• Groups seek PH ratification of treaty vs import of garbage

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    VARIOUS groups and health advocates on Friday urged the Aquino government to ratify the Basel Ban Amendment, an international instrument that prohibits the export of toxic wastes from rich to poorer countries, saying the long delay in ratifying the treaty is detrimental not only to the environment but also to the health and safety of Filipinos.

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    Citing the arrival of hazardous wastes from Canada early this year, environmental groups BAN Toxics and Green Convergence said similar incidents can be prevented if the Philippines signs the treaty.

    “The Basel Ban Amendment is meant to protect developing countries such as the Philippines from toxic waste dumping by developed nations,” Richard Gutierrez, executive director of BAN Toxics, said.

    While the Philippines is a signatory to the Basel Convention, which controls the movement of hazardous waste between and among nations, it has yet to ratify the amendment, which expanded the ban of shipments of toxic wastes meant for disposal or recycling.

    “President [Benigno] Aquino [3rd] needs to nudge [Environment] Secretary [Ramon] Paje to get the ratification documents going. The longer President Aquino waits, the more we as a nation are exposed to foreign toxic wastes landing on our shores,” Gutierrez said.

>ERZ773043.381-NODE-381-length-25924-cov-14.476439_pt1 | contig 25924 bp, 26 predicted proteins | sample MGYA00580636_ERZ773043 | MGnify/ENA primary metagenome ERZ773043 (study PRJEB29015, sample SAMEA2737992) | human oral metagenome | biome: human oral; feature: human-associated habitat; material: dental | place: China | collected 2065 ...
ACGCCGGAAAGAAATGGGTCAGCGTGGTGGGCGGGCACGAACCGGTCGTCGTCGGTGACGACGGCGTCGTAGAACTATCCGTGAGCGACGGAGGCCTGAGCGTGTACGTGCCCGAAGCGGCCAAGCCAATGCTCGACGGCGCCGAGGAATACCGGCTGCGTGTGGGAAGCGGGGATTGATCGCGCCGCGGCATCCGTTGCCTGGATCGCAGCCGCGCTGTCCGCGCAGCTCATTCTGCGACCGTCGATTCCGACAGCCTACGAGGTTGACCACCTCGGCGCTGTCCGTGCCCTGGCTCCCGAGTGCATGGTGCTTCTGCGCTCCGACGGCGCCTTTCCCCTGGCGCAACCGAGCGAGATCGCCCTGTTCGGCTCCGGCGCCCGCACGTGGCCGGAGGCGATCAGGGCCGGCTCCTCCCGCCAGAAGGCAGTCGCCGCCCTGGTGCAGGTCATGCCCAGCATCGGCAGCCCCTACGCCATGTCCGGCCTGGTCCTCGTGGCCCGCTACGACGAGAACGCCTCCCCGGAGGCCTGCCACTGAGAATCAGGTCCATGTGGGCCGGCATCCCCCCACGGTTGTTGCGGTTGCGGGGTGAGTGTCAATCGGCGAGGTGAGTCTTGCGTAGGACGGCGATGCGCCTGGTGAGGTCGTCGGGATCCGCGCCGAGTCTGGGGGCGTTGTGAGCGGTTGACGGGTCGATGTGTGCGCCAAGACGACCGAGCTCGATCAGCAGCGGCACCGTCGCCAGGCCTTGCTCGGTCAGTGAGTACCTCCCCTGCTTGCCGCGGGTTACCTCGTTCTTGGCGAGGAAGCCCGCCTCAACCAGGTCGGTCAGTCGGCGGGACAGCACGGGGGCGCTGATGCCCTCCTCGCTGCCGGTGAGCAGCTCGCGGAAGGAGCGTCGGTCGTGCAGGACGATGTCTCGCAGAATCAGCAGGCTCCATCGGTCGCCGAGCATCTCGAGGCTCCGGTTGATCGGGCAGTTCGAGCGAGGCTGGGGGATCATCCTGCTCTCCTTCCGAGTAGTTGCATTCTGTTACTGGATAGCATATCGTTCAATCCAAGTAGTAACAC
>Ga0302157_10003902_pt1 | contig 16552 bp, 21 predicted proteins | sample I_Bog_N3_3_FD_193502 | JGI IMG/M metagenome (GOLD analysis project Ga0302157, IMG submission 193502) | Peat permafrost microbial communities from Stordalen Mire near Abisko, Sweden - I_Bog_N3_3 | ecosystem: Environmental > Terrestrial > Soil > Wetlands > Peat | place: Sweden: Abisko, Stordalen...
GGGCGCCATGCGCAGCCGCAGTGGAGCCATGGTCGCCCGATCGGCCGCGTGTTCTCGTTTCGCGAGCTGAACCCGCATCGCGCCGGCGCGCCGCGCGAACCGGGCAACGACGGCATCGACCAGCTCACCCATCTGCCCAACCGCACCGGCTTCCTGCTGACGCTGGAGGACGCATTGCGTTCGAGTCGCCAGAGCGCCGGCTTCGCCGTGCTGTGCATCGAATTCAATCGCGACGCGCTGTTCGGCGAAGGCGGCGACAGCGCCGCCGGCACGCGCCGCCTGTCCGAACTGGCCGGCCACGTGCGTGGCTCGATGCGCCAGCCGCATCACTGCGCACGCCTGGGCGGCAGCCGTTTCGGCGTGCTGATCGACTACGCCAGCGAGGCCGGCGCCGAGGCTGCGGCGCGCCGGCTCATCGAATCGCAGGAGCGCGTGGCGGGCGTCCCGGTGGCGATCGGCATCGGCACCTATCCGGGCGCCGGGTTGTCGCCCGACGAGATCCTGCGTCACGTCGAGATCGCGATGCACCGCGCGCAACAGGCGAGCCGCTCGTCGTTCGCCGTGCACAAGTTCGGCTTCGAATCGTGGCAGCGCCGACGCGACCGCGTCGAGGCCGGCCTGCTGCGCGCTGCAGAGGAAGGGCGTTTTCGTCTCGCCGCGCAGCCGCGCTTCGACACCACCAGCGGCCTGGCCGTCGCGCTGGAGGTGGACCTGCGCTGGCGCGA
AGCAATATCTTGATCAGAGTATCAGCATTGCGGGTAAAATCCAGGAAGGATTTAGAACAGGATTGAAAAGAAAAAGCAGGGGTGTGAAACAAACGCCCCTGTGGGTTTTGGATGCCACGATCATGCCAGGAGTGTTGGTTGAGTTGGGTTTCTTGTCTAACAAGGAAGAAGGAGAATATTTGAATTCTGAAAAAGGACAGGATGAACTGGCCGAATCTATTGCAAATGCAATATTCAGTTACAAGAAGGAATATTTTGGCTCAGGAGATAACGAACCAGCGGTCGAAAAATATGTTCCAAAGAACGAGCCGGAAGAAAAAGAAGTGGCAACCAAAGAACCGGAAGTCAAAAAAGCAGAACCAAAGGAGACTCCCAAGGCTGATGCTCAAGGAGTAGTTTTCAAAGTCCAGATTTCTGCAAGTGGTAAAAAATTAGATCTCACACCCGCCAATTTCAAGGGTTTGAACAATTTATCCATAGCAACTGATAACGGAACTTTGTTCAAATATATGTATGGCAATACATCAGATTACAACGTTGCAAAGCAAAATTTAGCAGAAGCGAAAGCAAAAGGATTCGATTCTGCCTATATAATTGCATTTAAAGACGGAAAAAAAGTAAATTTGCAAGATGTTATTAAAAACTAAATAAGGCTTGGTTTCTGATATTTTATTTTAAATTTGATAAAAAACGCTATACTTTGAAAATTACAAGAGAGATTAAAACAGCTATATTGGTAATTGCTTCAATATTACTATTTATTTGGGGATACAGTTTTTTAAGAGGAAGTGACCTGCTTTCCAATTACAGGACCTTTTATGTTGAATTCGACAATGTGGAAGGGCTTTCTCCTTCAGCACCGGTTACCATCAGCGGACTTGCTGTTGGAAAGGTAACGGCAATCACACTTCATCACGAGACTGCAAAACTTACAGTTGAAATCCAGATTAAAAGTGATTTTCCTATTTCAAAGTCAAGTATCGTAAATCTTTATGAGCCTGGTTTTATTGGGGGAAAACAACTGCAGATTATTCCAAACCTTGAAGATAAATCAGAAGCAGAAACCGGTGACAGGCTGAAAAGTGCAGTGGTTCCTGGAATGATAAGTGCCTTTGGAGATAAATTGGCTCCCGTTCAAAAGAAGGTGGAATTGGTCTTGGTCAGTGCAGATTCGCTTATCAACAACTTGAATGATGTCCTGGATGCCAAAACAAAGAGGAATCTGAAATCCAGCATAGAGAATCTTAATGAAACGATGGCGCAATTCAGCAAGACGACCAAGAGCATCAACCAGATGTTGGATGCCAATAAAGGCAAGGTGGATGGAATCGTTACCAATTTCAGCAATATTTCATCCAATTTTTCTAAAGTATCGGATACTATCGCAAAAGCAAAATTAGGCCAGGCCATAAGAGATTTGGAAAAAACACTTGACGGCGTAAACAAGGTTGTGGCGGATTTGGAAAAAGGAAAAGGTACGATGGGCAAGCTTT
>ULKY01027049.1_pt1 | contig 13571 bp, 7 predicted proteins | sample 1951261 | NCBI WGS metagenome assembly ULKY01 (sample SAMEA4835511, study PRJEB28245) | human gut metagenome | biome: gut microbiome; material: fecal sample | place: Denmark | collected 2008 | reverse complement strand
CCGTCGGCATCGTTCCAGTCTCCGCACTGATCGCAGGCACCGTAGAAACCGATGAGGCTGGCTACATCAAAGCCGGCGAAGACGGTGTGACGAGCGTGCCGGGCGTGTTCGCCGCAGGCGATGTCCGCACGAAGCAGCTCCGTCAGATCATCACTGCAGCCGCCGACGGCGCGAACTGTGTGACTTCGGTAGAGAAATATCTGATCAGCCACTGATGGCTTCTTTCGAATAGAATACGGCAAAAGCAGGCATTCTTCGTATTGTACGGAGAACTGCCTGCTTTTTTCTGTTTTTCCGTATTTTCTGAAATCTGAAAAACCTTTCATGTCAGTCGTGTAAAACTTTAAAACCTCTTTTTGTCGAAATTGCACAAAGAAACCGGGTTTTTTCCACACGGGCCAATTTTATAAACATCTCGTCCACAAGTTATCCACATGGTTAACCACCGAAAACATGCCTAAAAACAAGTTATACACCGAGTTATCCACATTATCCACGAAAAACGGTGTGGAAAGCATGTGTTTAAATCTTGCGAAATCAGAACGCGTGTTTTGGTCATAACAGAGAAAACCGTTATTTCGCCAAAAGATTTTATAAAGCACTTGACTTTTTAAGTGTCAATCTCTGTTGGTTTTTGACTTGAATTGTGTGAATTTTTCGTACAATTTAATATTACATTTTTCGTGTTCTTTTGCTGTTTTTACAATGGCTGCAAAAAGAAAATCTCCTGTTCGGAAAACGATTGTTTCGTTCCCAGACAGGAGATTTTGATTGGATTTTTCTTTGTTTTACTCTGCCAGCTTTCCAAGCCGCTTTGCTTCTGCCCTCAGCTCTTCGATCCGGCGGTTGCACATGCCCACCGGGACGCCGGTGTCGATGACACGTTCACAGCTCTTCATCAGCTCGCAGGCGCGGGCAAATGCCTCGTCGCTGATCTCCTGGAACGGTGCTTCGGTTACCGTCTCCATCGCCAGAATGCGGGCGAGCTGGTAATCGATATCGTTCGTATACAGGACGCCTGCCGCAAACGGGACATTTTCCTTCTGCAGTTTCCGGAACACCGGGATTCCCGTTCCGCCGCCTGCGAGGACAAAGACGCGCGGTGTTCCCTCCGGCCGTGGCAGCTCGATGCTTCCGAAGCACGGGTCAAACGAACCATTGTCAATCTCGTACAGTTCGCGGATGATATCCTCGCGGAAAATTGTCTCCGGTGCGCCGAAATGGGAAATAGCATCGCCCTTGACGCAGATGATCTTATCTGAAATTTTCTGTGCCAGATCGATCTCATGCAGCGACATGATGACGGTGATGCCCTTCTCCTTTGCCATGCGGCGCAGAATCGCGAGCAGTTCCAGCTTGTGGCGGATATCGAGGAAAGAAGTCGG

Arvin Jo, policy officer of the Ateneo School of Government, said the ratification of the Basel Ban Amendment will not have a negative effect to the economy.

    “The Philippines has enough waste to recycle, we do not need to import,” Jo said.

    “The Senate should fast track the ratification of Basel Ban Amendment to stop the importation of foreign waste which is hazardous to our people,” he added.

    Of the 17 countries who have yet to ratify the multilateral treaty, two are in Southeast Asia—the Philippines and Vietnam.

    The dumping of foreign wastes started in 1980 when developed countries such as United States transferred their toxic waste to poor countries like South Africa.

    “Those toxic wastes contaminated the environment in those countries and also it affected the health of those people there. Many people in South Africa died and many were sick. Another incident in the 80’s foreign toxic waste from developed countries dumped their garbage into the ocean,” Jo said.

    From 2001 to 2005, the top exporters of toxic wastes, particularly electronic waste (appliances and gadgets) to the Philippines are Japan and China. Looking at the foregoing e-waste importation volume of the Philippines it would appear that the demand for e-wastes in the Philippines ranges from 11,000 to 28, 000 kilograms.

    Early this year, the Bureau of Customs discovered tons of garbage shipped from Canada in the guise of recyclable materials.

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